I'd actually prefer to pay for hydro than ever take her to a similar place again.
     
  12. RebeccaArmstrong

    RebeccaArmstrong PetForums Senior

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    Hi yes i totally agree, Hydro is the best thing in the world but unfortunately it is not regulated and anyone can buy a pool and set it up and just do it with no real knowledge. TO be honest all CHA accreditation gives you is assurance that the water is tested and the hydro person has First Aid - so it is definetly a good starting point but not the most important thing. I woudl recommend that you find someone qualified to do hydro and they should be working in partnership with your vet throughout - getting their consent and working with them to ensure that the treatment is aligned to the post operative vet care. You also need someone in the water with your dog, because you are rehabilitating a joint the hydrotherpist needs to be able to create resistance on that joint to help build it which is impossible out of water (to be honest i would never ever use a hydro pool that didnt get in the water with the dogs)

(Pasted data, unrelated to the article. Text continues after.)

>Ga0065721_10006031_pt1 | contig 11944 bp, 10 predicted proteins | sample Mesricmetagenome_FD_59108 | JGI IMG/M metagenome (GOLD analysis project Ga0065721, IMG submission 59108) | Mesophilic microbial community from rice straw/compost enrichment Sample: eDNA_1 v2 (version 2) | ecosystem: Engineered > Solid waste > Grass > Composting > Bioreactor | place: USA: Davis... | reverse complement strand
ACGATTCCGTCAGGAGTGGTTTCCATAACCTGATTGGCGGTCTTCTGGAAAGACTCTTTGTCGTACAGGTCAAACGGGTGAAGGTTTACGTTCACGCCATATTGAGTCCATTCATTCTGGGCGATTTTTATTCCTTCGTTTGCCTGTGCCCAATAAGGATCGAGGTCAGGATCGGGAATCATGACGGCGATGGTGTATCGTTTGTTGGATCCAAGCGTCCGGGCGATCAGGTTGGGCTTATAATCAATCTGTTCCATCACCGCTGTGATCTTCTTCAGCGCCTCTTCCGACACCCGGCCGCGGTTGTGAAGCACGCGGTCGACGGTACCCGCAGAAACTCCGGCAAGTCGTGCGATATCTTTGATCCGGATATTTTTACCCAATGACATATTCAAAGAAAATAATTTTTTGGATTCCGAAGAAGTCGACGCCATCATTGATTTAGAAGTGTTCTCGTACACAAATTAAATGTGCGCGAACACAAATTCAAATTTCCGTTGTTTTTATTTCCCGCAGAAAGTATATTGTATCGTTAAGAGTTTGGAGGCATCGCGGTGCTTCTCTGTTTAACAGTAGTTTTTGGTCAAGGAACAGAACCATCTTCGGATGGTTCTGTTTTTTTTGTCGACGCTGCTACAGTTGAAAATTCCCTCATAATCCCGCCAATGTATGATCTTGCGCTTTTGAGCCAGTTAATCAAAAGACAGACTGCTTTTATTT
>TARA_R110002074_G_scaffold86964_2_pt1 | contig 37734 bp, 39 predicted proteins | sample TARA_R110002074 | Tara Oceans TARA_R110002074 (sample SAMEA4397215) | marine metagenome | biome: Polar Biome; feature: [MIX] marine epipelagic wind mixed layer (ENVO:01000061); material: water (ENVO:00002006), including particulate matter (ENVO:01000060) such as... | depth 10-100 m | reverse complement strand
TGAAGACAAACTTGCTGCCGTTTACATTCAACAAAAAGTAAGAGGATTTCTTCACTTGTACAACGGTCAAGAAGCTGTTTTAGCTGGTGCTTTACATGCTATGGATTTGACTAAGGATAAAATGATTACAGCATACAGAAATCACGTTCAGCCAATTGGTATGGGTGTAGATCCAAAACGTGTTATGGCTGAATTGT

13. smskar

    smskar PetForums Member

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    Hello all

    Thank you very much for your comments.

    The day I saw the xrays at the vet I was in denial. A relative of the previous owner had told us that Molly was born with some sort of hip problem and they waited until she was 2 before she had a hip operation. So I thought that the vet was going to say that Molly had developed arthritis as a result of the hip op. So her needing surgery came as a shock. But I have seen how sad and miserable she looks and she can't walk properly so now I can't wait to get the surgery scheduled.